Charlie Alfred’s Weblog

September 6, 2009

SCRUM and Architecture – Do they mix?

Filed under: Uncategorized — charliealfred @ 9:08 pm

SCRUM is a popular agile development methodology that was first popularized in the early 1990’s by Ken Schwaber and others.  It features short (2-3 week) development sprints, development team accountability, and separation of the chickens (management stakeholders) from the pigs (developers).

Software architecture is a high-level approach to the conception of a system.  It was initialy popularized in the mid 1980’s by the writings of David Garlan and Mary Shaw.  The Software Engineering Institute (SEI), affiliated with  Carnegie Mellon University has been a major force in spreading the software architecture mantra.  Today, virtually every software development group of 12 people or larger has a software architect on staff.

However, during the past 20 years, SCRUM and Software Architecture have lived a somewhat tenuous existence.  Like other agile methods (such as XP), SCRUM is not a believer in big design efforts up front.  Planning mainly consists of choosing a team, and capturing and prioritizing a number of user stories.  From that point, the development team and product manager select the set of stories to work on during each sprint, and the developers figure out how to design the solution.

The SCRUM methodology is intended to have fast reaction times to changes in  requirements or priorities.  During a sprint, no course changes are permitted, but between sprints, anything goes.  If the changes are significant, the development team relies on refactoring existing software and leveraging automated unit tests to ensure no regressions.

This article (located at https://charliealfred.wordpress.com/scrum-and-architecture-partners-or-adversaries/) explores the relationship between SCRUM  and Software Architecture, primarily from the perspective of a recent project that tried to blend both.

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14 Comments

  1. There is this perception that Agile (and its variation SCRUM) methodology is anti-architecture. I claim that this is a false perception that is propagated by those who lack a formal education in software engineering and, therefore, neither appreciates nor recognizes a good architecture.

    The second to the last principle from http://agilemanifesto.org/principles.html says this. The best architectures, requirements, and designs
    emerge from self-organizing teams. How can anyone claim that Agile is anti-architecture when it’s founding document advocates for architecture?

    Comment by Glenn — November 6, 2009 @ 1:41 pm

  2. Hi Glenn,

    Thanks for the comment. You raise a very interesting and valid point. My intent in this article was *not* to say that agile is anti-architecture. My intent was to say that many people operate as if it is, and this is a shame.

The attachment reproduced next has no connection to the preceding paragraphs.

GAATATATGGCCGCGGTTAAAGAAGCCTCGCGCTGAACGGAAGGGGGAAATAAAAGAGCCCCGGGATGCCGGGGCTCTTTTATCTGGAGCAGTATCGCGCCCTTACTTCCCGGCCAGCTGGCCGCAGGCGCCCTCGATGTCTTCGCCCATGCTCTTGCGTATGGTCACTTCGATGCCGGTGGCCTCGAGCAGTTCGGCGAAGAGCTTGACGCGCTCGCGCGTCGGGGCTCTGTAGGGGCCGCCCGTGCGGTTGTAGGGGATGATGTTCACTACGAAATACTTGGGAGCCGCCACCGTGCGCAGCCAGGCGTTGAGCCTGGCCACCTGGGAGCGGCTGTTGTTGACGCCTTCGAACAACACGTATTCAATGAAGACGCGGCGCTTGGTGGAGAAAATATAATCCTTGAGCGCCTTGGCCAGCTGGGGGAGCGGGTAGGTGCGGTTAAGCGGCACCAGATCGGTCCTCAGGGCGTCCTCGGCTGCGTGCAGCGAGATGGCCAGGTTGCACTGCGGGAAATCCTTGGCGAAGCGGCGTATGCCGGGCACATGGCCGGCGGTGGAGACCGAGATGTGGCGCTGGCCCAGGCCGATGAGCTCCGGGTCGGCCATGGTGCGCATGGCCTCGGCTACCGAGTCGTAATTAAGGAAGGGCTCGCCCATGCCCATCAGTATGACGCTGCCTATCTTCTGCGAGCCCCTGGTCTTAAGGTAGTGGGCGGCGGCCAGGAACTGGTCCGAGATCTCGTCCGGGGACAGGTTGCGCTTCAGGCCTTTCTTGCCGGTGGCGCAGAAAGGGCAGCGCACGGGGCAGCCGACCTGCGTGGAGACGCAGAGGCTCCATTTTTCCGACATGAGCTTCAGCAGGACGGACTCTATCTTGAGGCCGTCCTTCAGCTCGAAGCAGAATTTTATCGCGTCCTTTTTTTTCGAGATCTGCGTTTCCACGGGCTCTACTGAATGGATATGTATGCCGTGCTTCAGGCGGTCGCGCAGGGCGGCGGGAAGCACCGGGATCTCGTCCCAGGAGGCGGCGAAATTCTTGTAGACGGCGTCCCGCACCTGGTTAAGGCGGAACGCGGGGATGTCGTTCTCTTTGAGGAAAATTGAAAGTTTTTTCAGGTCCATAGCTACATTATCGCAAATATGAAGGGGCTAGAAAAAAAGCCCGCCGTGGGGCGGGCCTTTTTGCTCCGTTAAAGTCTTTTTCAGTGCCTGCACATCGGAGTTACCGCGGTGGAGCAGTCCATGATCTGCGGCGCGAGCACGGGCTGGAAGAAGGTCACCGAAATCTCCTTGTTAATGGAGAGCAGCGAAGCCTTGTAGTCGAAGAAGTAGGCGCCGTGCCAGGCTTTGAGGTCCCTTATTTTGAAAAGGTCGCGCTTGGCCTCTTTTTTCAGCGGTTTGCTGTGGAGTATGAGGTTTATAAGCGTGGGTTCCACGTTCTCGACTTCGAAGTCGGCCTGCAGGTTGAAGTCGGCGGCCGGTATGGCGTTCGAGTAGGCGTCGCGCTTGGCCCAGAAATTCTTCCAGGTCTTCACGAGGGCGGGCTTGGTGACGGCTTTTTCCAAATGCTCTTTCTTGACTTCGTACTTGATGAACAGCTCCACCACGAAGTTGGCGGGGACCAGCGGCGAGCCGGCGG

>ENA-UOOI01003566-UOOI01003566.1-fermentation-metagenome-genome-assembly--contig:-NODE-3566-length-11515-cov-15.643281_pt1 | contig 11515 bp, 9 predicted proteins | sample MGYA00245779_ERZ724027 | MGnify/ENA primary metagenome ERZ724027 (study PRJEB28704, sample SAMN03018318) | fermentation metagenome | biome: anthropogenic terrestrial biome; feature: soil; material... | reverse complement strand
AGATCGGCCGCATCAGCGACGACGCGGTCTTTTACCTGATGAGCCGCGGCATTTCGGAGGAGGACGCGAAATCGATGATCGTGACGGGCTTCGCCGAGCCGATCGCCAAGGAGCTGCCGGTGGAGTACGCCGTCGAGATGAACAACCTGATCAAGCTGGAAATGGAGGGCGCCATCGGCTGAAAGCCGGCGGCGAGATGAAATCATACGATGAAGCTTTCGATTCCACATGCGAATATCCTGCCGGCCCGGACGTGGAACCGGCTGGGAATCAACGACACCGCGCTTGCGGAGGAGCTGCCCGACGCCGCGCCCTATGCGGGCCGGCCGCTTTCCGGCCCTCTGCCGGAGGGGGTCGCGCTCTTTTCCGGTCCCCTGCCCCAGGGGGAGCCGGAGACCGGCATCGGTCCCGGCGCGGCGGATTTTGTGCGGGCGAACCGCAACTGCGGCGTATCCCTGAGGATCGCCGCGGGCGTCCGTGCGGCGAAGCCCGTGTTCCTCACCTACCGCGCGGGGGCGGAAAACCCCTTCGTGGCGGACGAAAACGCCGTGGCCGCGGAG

There’s a saying that goes, “In theory, theory and practice are the same. In practice, they are not.”

    I admit that the statement that agile projects often orphan software architecture is based on observations and anecdotal evidence. And I can’t quite tell from your comment whether you perceive me to be in the “agile is anti-architecture camp” or the “architecture and agile are necessary partners” (like Reese’s peanut butter and chocolate.”

    Personally, I believe that agile and software architecture need to co-exist. I certainly hope that this message was sufficiently clear in my article. My observation is that in spite of the second to last Agile Manifesto principle or the “System Metaphor” XP best practice, a large percentage of developers just don’t think and work that way. And I accept that your experience may tell you otherwise.

    Comment by charliealfred — November 6, 2009 @ 2:41 pm

  3. […] This post was mentioned on Twitter by kashyapa, Sathyam Karyala. Sathyam Karyala said: SCRUM and Architecture – Do they mix? http://is.gd/iJc9f. Use 10/90 rule. Great article! […]

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  4. Well….Scrum has more to do with Project Management Space . Progressive Planning
    Tracking and Controlling …while Architecture should be part Inception in Project
    pLANNING ..BEFORE GOING FOR SPRINT ….Inital Sprint may validate the Candidate
    Architecture .

    Sprint is NOT JUMP TO CODE BYPASSING DESIGN…

    Comment by Rajeev Pandey — September 13, 2011 @ 3:47 am

    • I’m not sure I completely agree with your premise that “architecture = before going to sprint”. Many important architecture decisions are made during development when unforseen situations and tradeoffs arise that cannot be resolved by local design decisions. In these cases, I believe it is still architecture’s responsibility to resolve system-wide tradeoffs.